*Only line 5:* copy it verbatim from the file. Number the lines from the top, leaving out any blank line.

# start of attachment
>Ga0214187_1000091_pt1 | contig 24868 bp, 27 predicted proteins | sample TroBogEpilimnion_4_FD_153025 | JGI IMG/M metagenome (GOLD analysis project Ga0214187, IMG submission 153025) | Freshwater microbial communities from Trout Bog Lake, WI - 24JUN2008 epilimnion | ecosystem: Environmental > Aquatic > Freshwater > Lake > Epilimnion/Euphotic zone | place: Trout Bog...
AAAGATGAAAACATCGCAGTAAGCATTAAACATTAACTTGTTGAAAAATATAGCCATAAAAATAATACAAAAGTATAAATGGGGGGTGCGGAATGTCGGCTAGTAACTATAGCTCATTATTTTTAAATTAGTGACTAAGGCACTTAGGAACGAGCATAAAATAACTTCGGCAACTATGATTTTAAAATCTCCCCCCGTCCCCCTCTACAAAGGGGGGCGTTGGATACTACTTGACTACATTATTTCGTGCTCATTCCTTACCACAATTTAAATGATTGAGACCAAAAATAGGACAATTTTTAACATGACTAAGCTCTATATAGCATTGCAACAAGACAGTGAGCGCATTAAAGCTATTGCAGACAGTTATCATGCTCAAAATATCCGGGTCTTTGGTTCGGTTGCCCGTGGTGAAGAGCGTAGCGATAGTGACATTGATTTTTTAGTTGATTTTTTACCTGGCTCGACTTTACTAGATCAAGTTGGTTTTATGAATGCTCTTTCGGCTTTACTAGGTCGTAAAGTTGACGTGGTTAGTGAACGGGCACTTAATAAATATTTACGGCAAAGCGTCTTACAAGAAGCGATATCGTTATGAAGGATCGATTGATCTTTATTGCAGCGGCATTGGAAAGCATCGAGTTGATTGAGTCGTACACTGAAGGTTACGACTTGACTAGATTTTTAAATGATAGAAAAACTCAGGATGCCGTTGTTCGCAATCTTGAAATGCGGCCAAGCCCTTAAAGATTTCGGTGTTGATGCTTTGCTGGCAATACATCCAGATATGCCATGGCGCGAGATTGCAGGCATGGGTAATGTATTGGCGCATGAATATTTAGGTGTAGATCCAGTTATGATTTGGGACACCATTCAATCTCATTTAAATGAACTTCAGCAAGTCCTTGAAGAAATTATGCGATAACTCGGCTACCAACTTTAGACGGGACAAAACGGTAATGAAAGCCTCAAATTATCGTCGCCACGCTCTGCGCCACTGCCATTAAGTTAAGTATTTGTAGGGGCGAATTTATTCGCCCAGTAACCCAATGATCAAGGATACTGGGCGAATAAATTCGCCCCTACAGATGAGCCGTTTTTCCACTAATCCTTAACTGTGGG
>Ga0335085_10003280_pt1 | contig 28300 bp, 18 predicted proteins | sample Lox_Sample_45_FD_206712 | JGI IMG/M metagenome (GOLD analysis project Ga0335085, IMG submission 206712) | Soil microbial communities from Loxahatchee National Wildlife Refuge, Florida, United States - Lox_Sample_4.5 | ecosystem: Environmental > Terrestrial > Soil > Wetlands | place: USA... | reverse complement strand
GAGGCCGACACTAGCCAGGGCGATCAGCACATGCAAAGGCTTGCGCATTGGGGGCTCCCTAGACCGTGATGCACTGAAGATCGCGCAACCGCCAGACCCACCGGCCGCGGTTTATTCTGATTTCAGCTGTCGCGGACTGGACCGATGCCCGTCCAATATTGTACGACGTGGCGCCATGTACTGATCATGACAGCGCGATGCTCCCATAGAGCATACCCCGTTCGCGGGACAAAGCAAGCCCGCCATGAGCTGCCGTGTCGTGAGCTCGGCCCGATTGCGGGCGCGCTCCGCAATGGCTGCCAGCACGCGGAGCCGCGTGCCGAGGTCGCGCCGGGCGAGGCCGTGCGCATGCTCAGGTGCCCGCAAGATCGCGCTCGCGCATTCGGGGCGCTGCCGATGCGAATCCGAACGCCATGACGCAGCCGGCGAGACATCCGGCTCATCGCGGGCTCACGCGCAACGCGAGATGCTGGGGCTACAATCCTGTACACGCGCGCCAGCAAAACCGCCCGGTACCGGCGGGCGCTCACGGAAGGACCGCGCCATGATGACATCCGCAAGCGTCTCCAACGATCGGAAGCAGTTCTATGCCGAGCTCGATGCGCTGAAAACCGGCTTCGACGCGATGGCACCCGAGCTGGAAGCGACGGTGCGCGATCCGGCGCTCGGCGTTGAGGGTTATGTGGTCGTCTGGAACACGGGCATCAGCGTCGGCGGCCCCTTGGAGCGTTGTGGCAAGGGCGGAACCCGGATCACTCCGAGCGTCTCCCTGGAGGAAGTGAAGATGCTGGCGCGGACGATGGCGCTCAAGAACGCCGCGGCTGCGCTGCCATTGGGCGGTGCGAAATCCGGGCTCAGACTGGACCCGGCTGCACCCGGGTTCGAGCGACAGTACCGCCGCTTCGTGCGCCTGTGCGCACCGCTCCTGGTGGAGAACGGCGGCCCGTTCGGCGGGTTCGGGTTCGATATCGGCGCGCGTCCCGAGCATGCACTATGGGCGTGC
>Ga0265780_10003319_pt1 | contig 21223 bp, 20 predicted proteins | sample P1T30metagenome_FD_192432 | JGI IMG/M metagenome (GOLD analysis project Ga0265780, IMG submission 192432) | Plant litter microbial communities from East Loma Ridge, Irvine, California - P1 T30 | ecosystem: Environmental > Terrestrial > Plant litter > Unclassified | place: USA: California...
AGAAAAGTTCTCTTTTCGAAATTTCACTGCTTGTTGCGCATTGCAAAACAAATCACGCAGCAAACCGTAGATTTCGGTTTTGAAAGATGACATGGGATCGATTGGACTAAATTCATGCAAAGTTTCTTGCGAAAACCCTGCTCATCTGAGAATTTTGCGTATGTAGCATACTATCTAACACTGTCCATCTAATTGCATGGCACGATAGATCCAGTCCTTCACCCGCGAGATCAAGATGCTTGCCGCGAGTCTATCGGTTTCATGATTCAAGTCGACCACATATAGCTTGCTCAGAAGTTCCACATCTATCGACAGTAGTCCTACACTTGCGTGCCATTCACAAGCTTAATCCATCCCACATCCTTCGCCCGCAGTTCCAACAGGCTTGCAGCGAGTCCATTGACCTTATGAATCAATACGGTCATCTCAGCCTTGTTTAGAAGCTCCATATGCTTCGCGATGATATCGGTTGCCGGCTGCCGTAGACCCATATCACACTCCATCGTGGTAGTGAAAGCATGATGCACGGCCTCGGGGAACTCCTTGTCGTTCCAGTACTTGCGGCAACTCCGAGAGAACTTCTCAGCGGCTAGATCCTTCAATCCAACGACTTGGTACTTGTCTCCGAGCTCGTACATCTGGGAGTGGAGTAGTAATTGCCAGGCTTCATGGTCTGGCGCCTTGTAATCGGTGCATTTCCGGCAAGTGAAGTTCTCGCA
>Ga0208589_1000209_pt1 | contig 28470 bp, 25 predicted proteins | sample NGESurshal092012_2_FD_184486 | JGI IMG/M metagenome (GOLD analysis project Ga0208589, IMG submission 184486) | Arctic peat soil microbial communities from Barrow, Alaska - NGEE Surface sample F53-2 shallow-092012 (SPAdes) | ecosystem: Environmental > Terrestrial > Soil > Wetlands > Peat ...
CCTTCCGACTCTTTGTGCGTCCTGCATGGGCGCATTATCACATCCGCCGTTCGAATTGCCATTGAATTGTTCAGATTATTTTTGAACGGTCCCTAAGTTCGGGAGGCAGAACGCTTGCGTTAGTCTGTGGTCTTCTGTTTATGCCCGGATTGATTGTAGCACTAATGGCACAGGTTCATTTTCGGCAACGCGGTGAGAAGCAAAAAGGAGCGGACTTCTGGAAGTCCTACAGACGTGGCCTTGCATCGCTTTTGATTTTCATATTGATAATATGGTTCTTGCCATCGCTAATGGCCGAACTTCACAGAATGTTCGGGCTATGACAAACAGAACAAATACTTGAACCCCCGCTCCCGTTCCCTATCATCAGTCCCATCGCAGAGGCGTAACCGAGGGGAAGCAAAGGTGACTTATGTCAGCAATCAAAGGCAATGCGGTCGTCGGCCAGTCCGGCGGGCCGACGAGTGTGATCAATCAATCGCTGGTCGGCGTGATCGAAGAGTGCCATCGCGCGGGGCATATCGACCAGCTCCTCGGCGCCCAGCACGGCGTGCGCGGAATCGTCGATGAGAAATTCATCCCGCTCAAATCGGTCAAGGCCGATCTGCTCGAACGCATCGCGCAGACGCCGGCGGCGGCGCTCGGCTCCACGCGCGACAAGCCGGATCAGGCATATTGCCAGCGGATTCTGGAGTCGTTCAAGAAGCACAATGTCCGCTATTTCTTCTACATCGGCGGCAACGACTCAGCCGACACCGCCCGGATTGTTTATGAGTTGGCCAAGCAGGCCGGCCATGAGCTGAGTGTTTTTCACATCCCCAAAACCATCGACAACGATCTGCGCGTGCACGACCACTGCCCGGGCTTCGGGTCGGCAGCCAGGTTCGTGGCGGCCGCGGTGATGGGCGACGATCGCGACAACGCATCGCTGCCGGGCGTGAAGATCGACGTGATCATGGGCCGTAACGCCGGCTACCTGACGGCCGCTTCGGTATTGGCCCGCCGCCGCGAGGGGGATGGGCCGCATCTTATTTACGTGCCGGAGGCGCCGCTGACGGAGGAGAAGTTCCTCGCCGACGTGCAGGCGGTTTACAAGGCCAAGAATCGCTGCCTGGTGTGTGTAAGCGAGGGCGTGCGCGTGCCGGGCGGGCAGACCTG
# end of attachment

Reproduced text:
>Ga0265780_10003319_pt1 | contig 21223 bp, 20 predicted proteins | sample P1T30metagenome_FD_192432 | JGI IMG/M metagenome (GOLD analysis project Ga0265780, IMG submission 192432) | Plant litter microbial communities from East Loma Ridge, Irvine, California - P1 T30 | ecosystem: Environmental > Terrestrial > Plant litter > Unclassified | place: USA: California...